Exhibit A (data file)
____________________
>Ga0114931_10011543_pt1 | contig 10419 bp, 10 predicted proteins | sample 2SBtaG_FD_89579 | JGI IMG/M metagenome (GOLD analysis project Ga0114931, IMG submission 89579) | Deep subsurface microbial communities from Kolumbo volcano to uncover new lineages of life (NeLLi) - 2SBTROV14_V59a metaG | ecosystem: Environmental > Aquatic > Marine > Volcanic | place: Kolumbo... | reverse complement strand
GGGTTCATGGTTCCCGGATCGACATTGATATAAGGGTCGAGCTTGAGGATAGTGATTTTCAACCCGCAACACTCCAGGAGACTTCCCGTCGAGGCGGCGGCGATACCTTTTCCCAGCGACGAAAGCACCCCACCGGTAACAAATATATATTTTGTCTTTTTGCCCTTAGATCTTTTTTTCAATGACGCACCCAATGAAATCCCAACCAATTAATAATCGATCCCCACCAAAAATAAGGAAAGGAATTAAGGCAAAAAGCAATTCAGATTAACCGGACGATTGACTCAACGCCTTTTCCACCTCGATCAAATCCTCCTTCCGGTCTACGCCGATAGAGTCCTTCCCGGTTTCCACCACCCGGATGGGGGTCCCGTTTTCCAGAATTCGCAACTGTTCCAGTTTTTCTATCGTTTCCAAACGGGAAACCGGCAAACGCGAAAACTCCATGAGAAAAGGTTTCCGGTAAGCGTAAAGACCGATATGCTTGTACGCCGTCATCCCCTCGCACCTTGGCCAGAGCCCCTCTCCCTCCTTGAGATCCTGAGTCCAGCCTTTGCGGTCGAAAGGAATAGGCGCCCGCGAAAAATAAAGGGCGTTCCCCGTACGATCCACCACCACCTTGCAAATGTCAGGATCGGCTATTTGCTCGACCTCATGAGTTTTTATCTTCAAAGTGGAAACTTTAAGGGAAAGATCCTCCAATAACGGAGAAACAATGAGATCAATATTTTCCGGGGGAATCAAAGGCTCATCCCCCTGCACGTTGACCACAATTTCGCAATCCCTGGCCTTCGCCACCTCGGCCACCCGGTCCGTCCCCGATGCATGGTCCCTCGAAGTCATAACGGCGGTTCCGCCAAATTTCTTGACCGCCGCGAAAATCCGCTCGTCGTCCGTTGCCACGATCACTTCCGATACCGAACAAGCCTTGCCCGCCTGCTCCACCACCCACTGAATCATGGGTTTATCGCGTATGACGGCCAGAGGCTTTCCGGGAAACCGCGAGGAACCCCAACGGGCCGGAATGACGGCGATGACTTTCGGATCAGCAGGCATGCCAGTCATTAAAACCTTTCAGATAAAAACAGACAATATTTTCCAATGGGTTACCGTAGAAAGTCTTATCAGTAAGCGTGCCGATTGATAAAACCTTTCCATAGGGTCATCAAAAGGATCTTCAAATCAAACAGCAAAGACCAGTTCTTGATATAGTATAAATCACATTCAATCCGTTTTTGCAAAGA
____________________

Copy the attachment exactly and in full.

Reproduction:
>Ga0114931_10011543_pt1 | contig 10419 bp, 10 predicted proteins | sample 2SBtaG_FD_89579 | JGI IMG/M metagenome (GOLD analysis project Ga0114931, IMG submission 89579) | Deep subsurface microbial communities from Kolumbo volcano to uncover new lineages of life (NeLLi) - 2SBTROV14_V59a metaG | ecosystem: Environmental > Aquatic > Marine > Volcanic | place: Kolumbo... | reverse complement strand
GGGTTCATGGTTCCCGGATCGACATTGATATAAGGGTCGAGCTTGAGGATAGTGATTTTCAACCCGCAACACTCCAGGAGACTTCCCGTCGAGGCGGCGGCGATACCTTTTCCCAGCGACGAAAGCACCCCACCGGTAACAAATATATATTTTGTCTTTTTGCCCTTAGATCTTTTTTTCAATGACGCACCCAATGAAATCCCAACCAATTAATAATCGATCCCCACCAAAAATAAGGAAAGGAATTAAGGCAAAAAGCAATTCAGATTAACCGGACGATTGACTCAACGCCTTTTCCACCTCGATCAAATCCTCCTTCCGGTCTACGCCGATAGAGTCCTTCCCGGTTTCCACCACCCGGATGGGGGTCCCGTTTTCCAGAATTCGCAACTGTTCCAGTTTTTCTATCGTTTCCAAACGGGAAACCGGCAAACGCGAAAACTCCATGAGAAAAGGTTTCCGGTAAGCGTAAAGACCGATATGCTTGTACGCCGTCATCCCCTCGCACCTTGGCCAGAGCCCCTCTCCCTCCTTGAGATCCTGAGTCCAGCCTTTGCGGTCGAAAGGAATAGGCGCCCGCGAAAAATAAAGGGCGTTCCCCGTACGATCCACCACCACCTTGCAAATGTCAGGATCGGCTATTTGCTCGACCTCATGAGTTTTTATCTTCAAAGTGGAAACTTTAAGGGAAAGATCCTCCAATAACGGAGAAACAATGAGATCAATATTTTCCGGGGGAATCAAAGGCTCATCCCCCTGCACGTTGACCACAATTTCGCAATCCCTGGCCTTCGCCACCTCGGCCACCCGGTCCGTCCCCGATGCATGGTCCCTCGAAGTCATAACGGCGGTTCCGCCAAATTTCTTGACCGCCGCGAAAATCCGCTCGTCGTCCGTTGCCACGATCACTTCCGATACCGAACAAGCCTTGCCCGCCTGCTCCACCACCCACTGAATCATGGGTTTATCGCGTATGACGGCCAGAGGCTTTCCGGGAAACCGCGAGGAACCCCAACGGGCCGGAATGACGGCGATGACTTTCGGATCAGCAGGCATGCCAGTCATTAAAACCTTTCAGATAAAAACAGACAATATTTTCCAATGGGTTACCGTAGAAAGTCTTATCAGTAAGCGTGCCGATTGATAAAACCTTTCCATAGGGTCATCAAAAGGATCTTCAAATCAAACAGCAAAGACCAGTTCTTGATATAGTATAAATCACATTCAATCCGTTTTTGCAAAGA